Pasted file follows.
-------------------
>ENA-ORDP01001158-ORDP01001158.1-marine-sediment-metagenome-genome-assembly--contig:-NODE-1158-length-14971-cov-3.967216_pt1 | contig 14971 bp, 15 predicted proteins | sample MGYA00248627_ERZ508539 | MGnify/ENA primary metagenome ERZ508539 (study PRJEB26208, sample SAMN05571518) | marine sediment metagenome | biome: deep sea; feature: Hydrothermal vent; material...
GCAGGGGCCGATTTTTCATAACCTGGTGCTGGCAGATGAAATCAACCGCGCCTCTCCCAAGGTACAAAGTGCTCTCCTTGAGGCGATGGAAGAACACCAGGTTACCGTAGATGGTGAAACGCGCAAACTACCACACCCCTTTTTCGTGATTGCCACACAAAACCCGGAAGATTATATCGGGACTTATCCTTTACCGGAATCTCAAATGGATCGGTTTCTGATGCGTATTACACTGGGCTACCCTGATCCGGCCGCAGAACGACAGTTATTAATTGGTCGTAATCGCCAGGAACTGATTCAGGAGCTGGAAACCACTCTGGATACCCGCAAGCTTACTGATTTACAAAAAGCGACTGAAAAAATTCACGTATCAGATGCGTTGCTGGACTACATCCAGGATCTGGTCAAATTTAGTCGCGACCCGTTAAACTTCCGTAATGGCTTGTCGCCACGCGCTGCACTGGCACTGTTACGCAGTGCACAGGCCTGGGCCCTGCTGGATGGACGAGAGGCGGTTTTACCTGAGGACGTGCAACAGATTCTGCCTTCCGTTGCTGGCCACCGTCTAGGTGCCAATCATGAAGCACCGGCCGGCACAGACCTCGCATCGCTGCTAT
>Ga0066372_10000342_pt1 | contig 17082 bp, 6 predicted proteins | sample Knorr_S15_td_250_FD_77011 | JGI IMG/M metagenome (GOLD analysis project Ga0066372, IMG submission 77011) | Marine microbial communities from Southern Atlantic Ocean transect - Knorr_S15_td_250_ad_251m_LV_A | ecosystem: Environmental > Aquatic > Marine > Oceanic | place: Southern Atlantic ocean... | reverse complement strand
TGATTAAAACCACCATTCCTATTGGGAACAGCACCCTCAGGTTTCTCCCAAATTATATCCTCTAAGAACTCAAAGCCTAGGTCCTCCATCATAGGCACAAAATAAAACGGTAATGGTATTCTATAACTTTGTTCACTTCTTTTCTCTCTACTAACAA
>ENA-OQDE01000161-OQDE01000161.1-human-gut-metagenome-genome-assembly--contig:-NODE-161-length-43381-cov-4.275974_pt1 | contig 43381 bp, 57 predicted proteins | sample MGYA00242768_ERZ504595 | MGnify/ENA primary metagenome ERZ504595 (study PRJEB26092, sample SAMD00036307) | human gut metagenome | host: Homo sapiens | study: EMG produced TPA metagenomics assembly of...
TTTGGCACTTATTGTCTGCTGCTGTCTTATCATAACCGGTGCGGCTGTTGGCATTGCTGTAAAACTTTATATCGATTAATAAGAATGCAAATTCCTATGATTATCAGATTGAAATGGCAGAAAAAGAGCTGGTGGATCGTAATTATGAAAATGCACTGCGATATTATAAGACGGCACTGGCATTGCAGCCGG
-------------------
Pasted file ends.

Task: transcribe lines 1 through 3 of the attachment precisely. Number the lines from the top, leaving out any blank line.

>ENA-ORDP01001158-ORDP01001158.1-marine-sediment-metagenome-genome-assembly--contig:-NODE-1158-length-14971-cov-3.967216_pt1 | contig 14971 bp, 15 predicted proteins | sample MGYA00248627_ERZ508539 | MGnify/ENA primary metagenome ERZ508539 (study PRJEB26208, sample SAMN05571518) | marine sediment metagenome | biome: deep sea; feature: Hydrothermal vent; material...
GCAGGGGCCGATTTTTCATAACCTGGTGCTGGCAGATGAAATCAACCGCGCCTCTCCCAAGGTACAAAGTGCTCTCCTTGAGGCGATGGAAGAACACCAGGTTACCGTAGATGGTGAAACGCGCAAACTACCACACCCCTTTTTCGTGATTGCCACACAAAACCCGGAAGATTATATCGGGACTTATCCTTTACCGGAATCTCAAATGGATCGGTTTCTGATGCGTATTACACTGGGCTACCCTGATCCGGCCGCAGAACGACAGTTATTAATTGGTCGTAATCGCCAGGAACTGATTCAGGAGCTGGAAACCACTCTGGATACCCGCAAGCTTACTGATTTACAAAAAGCGACTGAAAAAATTCACGTATCAGATGCGTTGCTGGACTACATCCAGGATCTGGTCAAATTTAGTCGCGACCCGTTAAACTTCCGTAATGGCTTGTCGCCACGCGCTGCACTGGCACTGTTACGCAGTGCACAGGCCTGGGCCCTGCTGGATGGACGAGAGGCGGTTTTACCTGAGGACGTGCAACAGATTCTGCCTTCCGTTGCTGGCCACCGTCTAGGTGCCAATCATGAAGCACCGGCCGGCACAGACCTCGCATCGCTGCTAT
>Ga0066372_10000342_pt1 | contig 17082 bp, 6 predicted proteins | sample Knorr_S15_td_250_FD_77011 | JGI IMG/M metagenome (GOLD analysis project Ga0066372, IMG submission 77011) | Marine microbial communities from Southern Atlantic Ocean transect - Knorr_S15_td_250_ad_251m_LV_A | ecosystem: Environmental > Aquatic > Marine > Oceanic | place: Southern Atlantic ocean... | reverse complement strand